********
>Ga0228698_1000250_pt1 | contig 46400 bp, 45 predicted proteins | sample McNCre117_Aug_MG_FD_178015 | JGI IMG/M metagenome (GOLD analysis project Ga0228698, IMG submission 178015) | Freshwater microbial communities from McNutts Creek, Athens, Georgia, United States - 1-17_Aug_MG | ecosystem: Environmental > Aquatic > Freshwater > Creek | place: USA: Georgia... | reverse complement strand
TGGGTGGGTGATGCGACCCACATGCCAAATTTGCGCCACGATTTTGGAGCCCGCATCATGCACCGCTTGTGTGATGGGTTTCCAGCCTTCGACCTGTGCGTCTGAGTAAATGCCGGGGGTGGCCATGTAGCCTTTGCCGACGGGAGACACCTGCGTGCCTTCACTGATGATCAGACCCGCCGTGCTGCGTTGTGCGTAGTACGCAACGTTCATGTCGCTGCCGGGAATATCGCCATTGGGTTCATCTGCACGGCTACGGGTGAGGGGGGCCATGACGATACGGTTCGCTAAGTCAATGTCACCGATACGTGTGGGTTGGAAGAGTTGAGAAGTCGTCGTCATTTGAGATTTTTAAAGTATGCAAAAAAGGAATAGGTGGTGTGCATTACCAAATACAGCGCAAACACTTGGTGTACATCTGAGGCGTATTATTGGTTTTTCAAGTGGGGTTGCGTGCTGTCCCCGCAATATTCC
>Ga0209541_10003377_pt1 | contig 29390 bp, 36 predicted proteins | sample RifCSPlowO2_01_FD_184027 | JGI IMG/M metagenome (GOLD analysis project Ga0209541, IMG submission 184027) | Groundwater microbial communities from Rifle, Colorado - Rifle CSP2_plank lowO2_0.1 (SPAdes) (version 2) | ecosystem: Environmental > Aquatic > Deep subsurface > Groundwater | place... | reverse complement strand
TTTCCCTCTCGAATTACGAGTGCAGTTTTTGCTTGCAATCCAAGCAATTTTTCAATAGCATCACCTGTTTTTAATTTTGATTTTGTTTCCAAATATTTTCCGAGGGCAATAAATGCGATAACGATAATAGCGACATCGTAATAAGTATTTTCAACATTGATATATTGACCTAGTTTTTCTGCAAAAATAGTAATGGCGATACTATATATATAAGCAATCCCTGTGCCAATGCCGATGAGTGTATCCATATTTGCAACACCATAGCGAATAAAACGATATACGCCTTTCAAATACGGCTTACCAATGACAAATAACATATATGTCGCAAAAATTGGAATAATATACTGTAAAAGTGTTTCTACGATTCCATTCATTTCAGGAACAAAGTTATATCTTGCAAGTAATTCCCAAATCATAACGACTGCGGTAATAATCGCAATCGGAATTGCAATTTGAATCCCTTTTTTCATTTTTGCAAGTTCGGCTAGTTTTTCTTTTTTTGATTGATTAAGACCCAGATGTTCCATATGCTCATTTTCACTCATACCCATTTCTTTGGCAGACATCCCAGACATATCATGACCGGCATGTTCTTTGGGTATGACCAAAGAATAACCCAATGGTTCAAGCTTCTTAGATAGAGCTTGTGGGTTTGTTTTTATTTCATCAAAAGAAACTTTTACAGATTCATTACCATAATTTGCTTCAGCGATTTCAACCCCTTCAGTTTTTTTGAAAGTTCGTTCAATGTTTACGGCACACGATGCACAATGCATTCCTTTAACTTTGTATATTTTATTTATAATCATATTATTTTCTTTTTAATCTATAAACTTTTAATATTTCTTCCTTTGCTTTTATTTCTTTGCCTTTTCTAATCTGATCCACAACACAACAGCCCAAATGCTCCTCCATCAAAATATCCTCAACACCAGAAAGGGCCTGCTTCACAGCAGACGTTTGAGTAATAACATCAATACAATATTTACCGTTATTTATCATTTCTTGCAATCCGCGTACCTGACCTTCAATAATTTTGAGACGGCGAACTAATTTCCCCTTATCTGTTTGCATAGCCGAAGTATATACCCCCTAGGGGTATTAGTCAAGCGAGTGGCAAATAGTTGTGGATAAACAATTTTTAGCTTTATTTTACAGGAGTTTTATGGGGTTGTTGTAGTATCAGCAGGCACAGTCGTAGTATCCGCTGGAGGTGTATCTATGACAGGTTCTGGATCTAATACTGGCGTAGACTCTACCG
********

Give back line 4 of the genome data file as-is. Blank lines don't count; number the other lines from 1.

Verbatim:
TTTCCCTCTCGAATTACGAGTGCAGTTTTTGCTTGCAATCCAAGCAATTTTTCAATAGCATCACCTGTTTTTAATTTTGATTTTGTTTCCAAATATTTTCCGAGGGCAATAAATGCGATAACGATAATAGCGACATCGTAATAAGTATTTTCAACATTGATATATTGACCTAGTTTTTCTGCAAAAATAGTAATGGCGATACTATATATATAAGCAATCCCTGTGCCAATGCCGATGAGTGTATCCATATTTGCAACACCATAGCGAATAAAACGATATACGCCTTTCAAATACGGCTTACCAATGACAAATAACATATATGTCGCAAAAATTGGAATAATATACTGTAAAAGTGTTTCTACGATTCCATTCATTTCAGGAACAAAGTTATATCTTGCAAGTAATTCCCAAATCATAACGACTGCGGTAATAATCGCAATCGGAATTGCAATTTGAATCCCTTTTTTCATTTTTGCAAGTTCGGCTAGTTTTTCTTTTTTTGATTGATTAAGACCCAGATGTTCCATATGCTCATTTTCACTCATACCCATTTCTTTGGCAGACATCCCAGACATATCATGACCGGCATGTTCTTTGGGTATGACCAAAGAATAACCCAATGGTTCAAGCTTCTTAGATAGAGCTTGTGGGTTTGTTTTTATTTCATCAAAAGAAACTTTTACAGATTCATTACCATAATTTGCTTCAGCGATTTCAACCCCTTCAGTTTTTTTGAAAGTTCGTTCAATGTTTACGGCACACGATGCACAATGCATTCCTTTAACTTTGTATATTTTATTTATAATCATATTATTTTCTTTTTAATCTATAAACTTTTAATATTTCTTCCTTTGCTTTTATTTCTTTGCCTTTTCTAATCTGATCCACAACACAACAGCCCAAATGCTCCTCCATCAAAATATCCTCAACACCAGAAAGGGCCTGCTTCACAGCAGACGTTTGAGTAATAACATCAATACAATATTTACCGTTATTTATCATTTCTTGCAATCCGCGTACCTGACCTTCAATAATTTTGAGACGGCGAACTAATTTCCCCTTATCTGTTTGCATAGCCGAAGTATATACCCCCTAGGGGTATTAGTCAAGCGAGTGGCAAATAGTTGTGGATAAACAATTTTTAGCTTTATTTTACAGGAGTTTTATGGGGTTGTTGTAGTATCAGCAGGCACAGTCGTAGTATCCGCTGGAGGTGTATCTATGACAGGTTCTGGATCTAATACTGGCGTAGACTCTACCG